Certainly the boundaries of a meme and a memeplex are somewhat blurry, but then, so are those of a species.

      I have long felt that Susan Blackmore missed the jump by naming her book “The Meme Machine” and not “The Selfish Meme”.

      1. Sorry, I hadn’t read your review before I posted that.

        “Blackmore’s enterprise has two fatal flaws. First, she has got the chain of causation backwards. The claim that memes created major
        features of humanity is equivalent to the
        claim that the main force driving the development of better computers has been the
        self-propagation of software. In reality,
        computers are usually designed for speed
        and capacity, which then permits the development of new software.”

        Equally, it is the bigger and more complex software, especially of games like World of Warcraft, that has driven the growth in speed and capacity of computers. Granted the big difference of human intention in the first case but not the second, this seems very parallel to the co-evolution of memes and brains.

        And it doesn’t seem self-evident to me that memeless organisms do have consciousness, or that qualities of the memes themselves that add to their transmissibility (“glibness” if you like) may not make them spread regardless of, or even contrary to, their value to us.

        1. Software development drives hardware development, just as memes drove the expansion of the human mind.

          The latter is a concept that has subsequently been embraced by academia, under the name of “the cultural brain hypothesis”. It now looks as though Blackmore was probably correct on this particular issue.

  10. I think you have misunderstood Brown’s comment about tobacco plants and opium poppies. He is not talking about human genes here. He means that one of the effects of tobacco and poppy genes is the breeding behaviour of humans.

      1. you know, at first that sounded silly to me, but really, if it’s accurate to say that we plant tobacco because it has a pleasing narcotic effect, then it has to be equally true that we plant corn and wheat because they give sustenance itself.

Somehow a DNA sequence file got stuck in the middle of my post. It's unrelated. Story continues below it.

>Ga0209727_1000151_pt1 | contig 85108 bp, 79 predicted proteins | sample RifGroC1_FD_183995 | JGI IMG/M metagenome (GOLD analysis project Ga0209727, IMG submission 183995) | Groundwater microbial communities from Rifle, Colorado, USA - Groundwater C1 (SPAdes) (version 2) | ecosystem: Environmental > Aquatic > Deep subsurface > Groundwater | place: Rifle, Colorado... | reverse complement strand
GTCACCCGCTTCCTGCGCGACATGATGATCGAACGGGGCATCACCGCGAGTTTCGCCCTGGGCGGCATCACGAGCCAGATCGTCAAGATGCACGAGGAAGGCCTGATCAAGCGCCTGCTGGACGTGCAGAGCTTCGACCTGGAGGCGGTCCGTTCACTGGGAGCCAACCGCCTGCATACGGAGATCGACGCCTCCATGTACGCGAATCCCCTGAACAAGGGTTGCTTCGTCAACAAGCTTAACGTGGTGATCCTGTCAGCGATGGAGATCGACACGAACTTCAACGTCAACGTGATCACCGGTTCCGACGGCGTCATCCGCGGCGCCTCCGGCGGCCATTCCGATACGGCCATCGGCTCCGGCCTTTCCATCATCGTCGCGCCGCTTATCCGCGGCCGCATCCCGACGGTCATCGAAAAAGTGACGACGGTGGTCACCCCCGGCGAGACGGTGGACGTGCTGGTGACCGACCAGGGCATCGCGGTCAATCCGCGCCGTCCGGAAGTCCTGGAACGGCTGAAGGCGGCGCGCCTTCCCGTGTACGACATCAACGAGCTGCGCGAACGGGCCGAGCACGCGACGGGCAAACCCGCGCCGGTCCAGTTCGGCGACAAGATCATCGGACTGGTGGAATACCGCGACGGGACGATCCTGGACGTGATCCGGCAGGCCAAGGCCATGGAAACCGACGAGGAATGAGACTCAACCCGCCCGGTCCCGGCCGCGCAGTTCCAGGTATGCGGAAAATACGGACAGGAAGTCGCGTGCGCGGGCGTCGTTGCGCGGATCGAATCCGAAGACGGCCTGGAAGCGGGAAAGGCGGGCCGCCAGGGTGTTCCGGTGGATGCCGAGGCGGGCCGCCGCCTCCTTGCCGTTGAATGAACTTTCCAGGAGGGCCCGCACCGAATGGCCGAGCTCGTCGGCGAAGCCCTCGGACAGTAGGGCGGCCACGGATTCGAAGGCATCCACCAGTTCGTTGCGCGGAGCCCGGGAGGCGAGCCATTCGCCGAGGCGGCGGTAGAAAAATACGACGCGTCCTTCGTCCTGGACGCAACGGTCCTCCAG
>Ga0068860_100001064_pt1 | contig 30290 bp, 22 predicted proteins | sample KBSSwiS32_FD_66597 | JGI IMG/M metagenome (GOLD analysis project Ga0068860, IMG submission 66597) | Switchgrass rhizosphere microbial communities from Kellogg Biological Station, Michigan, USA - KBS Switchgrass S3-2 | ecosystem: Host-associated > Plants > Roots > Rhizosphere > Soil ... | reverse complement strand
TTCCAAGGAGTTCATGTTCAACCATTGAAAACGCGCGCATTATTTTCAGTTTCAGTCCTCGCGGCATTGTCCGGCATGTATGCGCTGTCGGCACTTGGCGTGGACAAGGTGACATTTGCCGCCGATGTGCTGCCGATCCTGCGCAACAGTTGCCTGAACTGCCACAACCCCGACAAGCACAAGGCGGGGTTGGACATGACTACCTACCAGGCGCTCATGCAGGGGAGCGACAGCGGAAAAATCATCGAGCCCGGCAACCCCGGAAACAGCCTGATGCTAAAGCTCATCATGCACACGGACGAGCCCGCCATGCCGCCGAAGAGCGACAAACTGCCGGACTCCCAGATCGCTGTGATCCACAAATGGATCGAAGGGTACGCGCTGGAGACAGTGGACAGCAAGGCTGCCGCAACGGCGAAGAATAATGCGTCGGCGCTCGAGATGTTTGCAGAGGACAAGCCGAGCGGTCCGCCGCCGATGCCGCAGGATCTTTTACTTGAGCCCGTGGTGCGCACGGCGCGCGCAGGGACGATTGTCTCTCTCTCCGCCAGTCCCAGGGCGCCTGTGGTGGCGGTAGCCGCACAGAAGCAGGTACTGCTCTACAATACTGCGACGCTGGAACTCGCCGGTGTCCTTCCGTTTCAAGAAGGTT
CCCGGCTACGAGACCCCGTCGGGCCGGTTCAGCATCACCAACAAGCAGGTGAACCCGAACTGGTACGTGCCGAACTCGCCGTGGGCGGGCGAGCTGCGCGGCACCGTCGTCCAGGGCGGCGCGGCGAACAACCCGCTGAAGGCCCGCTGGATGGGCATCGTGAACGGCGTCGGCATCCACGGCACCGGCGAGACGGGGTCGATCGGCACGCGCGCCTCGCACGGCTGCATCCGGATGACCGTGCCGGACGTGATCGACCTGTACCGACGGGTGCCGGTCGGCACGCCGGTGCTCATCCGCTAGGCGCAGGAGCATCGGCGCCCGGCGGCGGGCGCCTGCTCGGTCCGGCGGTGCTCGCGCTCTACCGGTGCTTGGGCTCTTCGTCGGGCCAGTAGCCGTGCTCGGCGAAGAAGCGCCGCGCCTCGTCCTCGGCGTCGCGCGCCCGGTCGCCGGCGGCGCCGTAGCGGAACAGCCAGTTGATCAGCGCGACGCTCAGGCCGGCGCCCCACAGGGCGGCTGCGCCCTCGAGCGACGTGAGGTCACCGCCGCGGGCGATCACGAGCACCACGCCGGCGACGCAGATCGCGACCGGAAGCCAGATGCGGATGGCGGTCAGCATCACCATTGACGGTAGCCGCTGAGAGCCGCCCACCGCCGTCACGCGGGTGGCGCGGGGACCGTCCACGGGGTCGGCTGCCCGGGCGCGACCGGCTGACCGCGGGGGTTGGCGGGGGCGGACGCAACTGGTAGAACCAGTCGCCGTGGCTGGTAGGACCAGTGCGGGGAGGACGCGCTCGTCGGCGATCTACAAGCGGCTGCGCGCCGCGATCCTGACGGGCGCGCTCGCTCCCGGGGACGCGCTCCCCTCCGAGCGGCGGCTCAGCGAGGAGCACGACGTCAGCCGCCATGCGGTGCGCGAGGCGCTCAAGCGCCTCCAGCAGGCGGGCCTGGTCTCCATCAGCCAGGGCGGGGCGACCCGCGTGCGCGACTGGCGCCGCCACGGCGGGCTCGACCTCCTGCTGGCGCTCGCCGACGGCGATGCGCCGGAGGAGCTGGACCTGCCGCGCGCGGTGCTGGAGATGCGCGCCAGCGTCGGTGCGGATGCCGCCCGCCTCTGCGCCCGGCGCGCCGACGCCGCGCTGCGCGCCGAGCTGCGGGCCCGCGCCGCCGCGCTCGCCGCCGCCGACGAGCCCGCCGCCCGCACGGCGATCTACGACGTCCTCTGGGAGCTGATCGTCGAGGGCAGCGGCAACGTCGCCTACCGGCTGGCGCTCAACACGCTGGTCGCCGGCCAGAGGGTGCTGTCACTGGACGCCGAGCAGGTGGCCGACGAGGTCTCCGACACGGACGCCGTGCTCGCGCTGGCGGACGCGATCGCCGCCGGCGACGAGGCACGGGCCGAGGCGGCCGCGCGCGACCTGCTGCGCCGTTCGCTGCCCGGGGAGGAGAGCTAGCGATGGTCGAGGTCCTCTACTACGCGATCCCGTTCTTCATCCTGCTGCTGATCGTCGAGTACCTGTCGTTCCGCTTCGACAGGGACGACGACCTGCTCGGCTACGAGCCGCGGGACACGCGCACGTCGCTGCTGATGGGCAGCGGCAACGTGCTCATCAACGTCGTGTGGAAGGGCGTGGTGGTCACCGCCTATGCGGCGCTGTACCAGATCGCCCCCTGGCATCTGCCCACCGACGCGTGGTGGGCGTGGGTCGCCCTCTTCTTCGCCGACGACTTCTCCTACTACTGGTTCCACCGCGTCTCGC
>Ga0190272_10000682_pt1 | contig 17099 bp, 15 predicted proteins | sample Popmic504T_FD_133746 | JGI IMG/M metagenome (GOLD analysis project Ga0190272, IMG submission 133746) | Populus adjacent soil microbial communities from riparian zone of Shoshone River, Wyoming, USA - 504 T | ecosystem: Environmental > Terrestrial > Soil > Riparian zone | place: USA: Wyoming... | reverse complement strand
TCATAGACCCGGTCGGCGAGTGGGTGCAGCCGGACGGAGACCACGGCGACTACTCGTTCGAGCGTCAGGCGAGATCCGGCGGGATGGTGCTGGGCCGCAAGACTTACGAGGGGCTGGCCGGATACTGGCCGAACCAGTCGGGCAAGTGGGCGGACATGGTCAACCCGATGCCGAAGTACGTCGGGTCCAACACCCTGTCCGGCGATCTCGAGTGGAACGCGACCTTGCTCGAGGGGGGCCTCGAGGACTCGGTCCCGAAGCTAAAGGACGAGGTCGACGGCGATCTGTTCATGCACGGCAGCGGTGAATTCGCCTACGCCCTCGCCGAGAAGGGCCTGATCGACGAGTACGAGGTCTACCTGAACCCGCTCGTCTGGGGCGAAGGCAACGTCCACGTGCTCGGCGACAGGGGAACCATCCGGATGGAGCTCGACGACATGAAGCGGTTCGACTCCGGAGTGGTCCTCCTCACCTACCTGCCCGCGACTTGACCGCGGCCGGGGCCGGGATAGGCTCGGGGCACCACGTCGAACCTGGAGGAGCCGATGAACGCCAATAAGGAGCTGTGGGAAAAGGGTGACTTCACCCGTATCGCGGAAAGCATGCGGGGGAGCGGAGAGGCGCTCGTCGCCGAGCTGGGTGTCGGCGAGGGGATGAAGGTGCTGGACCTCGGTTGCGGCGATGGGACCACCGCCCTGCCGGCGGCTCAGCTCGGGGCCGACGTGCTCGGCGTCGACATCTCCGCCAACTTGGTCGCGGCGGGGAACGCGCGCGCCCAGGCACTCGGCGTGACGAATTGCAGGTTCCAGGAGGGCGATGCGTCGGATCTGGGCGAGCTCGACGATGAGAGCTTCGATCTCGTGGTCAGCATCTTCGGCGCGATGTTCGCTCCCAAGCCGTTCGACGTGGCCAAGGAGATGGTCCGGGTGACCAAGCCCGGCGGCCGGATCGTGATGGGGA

In short, I don’t agree with the synthesis of Michale Pollan, especially for humans, that really haven’t existed in any numbers for more than a few tens of thousands of years.

        no, it’s much more likely that a slight narcotic effect is really indicative of a defensive reaction to be eaten to begin with by say, insects, where it is actually more toxic.

        Then humans, realizing they get a slight buzz, will tend to artificially select the plants to concentrate the effect.

        I think Pollan is looking at this backwards myself.

        1. Aren’t all new adaptations simply co-opted from previous adaptations? The narcotic effects of tobacco and poppy plants were adaptive in preventing herbivores from eating them, but have now somewhat adopted an additional adaptive advantage in that they are the primary reason these plants are cultivated by humans. As Darwin himself noted, the actions of humanity as a selective pressure are not essentially distinct from other “natural” pressures, from the perspective of the plant.

          1. No, because the cultivation of the plants in this sense has been artificial selection for concentrating the narcotic effect.

            it indeed would be like saying the fact that we breed domestic cattle is somehow of genetic benefit to Aurochs.

            or how about breeding chihuahuas as of benefit to wolves?

            1. Yes, it is artificial selection, but from the perspective of the plants which are being propagated, the character trait that produces the narcotic effect is giving them an advantage over the individuals which produce less of the substance. Selection is still selection, whether its artificial or natural, especially from the perspective of the organism on which selection acts. Think of the vastly larger number of maize plants there are in the world than teosinte plants; they’re clearly more successful than their ancestors because of artificial selection and cultivation by humans. Just as teosinte wouldn’t last long in a crop field without heavy modification, maize wouldn’t be as successful in the wilds of Mexico as its ancestor.

              I agree that selection acts upon individuals and not species. Breeding chihuahuas is beneficial only to chihuahuas in the genetic sense. But, if humans wish to artificially select for chihuahua phenotypes for their own purposes, what REALLY distinguishes this type of selection from the selection pressures that produced the wolves themselves? To say that they are somehow fundamentally different, I think, downplays the importance of artificial selection experiments throughout the last century on model organisms like Drosophila.